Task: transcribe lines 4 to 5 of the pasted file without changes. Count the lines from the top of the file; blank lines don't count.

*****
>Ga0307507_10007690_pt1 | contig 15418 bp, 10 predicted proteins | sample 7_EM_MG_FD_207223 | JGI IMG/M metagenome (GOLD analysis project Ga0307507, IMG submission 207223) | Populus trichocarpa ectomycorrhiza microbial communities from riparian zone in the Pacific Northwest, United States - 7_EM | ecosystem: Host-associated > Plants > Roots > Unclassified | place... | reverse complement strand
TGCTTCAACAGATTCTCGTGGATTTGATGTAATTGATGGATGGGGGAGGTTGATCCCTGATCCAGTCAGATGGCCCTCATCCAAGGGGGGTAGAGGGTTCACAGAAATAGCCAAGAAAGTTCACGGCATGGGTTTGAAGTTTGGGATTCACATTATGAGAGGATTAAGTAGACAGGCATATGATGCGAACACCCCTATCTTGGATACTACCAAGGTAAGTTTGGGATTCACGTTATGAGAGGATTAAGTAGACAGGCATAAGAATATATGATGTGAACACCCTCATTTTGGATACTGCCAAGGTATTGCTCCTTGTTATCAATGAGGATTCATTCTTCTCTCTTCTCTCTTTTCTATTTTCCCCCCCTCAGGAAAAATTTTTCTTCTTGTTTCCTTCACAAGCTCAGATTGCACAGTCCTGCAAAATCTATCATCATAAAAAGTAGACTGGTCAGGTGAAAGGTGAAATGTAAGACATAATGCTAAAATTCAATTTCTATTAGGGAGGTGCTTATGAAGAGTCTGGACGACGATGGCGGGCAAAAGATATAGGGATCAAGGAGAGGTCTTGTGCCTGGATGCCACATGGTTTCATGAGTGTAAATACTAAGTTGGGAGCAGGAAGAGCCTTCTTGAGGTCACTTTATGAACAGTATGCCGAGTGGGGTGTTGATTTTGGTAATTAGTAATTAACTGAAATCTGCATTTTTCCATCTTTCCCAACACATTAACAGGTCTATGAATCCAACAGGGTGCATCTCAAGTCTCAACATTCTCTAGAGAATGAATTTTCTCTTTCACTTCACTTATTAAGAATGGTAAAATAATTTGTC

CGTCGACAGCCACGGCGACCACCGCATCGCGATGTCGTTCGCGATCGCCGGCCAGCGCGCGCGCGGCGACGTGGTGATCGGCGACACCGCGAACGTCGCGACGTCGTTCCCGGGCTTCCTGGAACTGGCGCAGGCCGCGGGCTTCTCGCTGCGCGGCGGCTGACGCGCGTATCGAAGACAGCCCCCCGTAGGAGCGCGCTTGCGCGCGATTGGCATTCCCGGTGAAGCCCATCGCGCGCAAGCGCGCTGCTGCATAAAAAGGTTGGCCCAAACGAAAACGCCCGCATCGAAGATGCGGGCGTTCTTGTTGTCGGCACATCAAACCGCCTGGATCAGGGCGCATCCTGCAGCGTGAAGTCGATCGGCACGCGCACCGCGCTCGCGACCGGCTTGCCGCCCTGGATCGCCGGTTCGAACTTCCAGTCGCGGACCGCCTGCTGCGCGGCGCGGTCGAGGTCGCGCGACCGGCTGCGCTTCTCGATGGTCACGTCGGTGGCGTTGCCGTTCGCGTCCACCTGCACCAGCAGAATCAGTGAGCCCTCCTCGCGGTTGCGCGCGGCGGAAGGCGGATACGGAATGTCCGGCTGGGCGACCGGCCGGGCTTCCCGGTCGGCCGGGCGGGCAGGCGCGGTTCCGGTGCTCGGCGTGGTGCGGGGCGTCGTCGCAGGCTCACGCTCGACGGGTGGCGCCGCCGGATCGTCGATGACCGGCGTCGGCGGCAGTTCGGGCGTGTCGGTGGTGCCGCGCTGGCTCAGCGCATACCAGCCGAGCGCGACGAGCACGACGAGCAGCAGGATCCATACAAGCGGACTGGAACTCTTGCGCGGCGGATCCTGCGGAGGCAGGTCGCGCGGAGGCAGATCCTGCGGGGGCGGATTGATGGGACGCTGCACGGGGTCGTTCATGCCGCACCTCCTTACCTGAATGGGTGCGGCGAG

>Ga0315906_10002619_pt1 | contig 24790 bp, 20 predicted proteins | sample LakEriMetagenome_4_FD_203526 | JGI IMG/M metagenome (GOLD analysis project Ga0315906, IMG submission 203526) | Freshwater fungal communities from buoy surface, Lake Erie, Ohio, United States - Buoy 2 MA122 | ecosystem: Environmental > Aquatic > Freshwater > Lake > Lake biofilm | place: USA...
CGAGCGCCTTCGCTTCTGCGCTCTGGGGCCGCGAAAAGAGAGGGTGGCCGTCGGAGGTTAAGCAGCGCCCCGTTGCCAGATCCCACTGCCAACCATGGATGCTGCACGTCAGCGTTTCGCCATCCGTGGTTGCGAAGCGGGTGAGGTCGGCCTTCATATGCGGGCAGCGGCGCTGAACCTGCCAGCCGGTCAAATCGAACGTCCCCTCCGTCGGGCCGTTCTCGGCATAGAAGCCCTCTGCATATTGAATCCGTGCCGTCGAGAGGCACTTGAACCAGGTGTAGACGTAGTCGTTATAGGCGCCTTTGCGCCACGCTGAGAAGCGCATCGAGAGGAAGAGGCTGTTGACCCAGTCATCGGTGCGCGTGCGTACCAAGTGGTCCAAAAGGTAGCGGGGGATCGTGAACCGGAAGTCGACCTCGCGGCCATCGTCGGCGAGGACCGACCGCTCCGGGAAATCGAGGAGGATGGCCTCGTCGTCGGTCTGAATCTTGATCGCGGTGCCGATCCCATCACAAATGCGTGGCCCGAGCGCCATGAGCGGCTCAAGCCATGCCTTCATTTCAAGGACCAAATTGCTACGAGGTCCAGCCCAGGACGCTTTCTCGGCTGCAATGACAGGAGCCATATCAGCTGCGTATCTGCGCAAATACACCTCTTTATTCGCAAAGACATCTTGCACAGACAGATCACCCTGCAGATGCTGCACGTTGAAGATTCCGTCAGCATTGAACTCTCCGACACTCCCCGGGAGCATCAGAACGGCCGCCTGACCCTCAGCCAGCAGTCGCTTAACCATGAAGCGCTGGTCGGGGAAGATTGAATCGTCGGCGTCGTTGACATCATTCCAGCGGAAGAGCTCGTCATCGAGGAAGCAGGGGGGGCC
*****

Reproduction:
>Ga0315906_10002619_pt1 | contig 24790 bp, 20 predicted proteins | sample LakEriMetagenome_4_FD_203526 | JGI IMG/M metagenome (GOLD analysis project Ga0315906, IMG submission 203526) | Freshwater fungal communities from buoy surface, Lake Erie, Ohio, United States - Buoy 2 MA122 | ecosystem: Environmental > Aquatic > Freshwater > Lake > Lake biofilm | place: USA...
CGAGCGCCTTCGCTTCTGCGCTCTGGGGCCGCGAAAAGAGAGGGTGGCCGTCGGAGGTTAAGCAGCGCCCCGTTGCCAGATCCCACTGCCAACCATGGATGCTGCACGTCAGCGTTTCGCCATCCGTGGTTGCGAAGCGGGTGAGGTCGGCCTTCATATGCGGGCAGCGGCGCTGAACCTGCCAGCCGGTCAAATCGAACGTCCCCTCCGTCGGGCCGTTCTCGGCATAGAAGCCCTCTGCATATTGAATCCGTGCCGTCGAGAGGCACTTGAACCAGGTGTAGACGTAGTCGTTATAGGCGCCTTTGCGCCACGCTGAGAAGCGCATCGAGAGGAAGAGGCTGTTGACCCAGTCATCGGTGCGCGTGCGTACCAAGTGGTCCAAAAGGTAGCGGGGGATCGTGAACCGGAAGTCGACCTCGCGGCCATCGTCGGCGAGGACCGACCGCTCCGGGAAATCGAGGAGGATGGCCTCGTCGTCGGTCTGAATCTTGATCGCGGTGCCGATCCCATCACAAATGCGTGGCCCGAGCGCCATGAGCGGCTCAAGCCATGCCTTCATTTCAAGGACCAAATTGCTACGAGGTCCAGCCCAGGACGCTTTCTCGGCTGCAATGACAGGAGCCATATCAGCTGCGTATCTGCGCAAATACACCTCTTTATTCGCAAAGACATCTTGCACAGACAGATCACCCTGCAGATGCTGCACGTTGAAGATTCCGTCAGCATTGAACTCTCCGACACTCCCCGGGAGCATCAGAACGGCCGCCTGACCCTCAGCCAGCAGTCGCTTAACCATGAAGCGCTGGTCGGGGAAGATTGAATCGTCGGCGTCGTTGACATCATTCCAGCGGAAGAGCTCGTCATCGAGGAAGCAGGGGGGGCC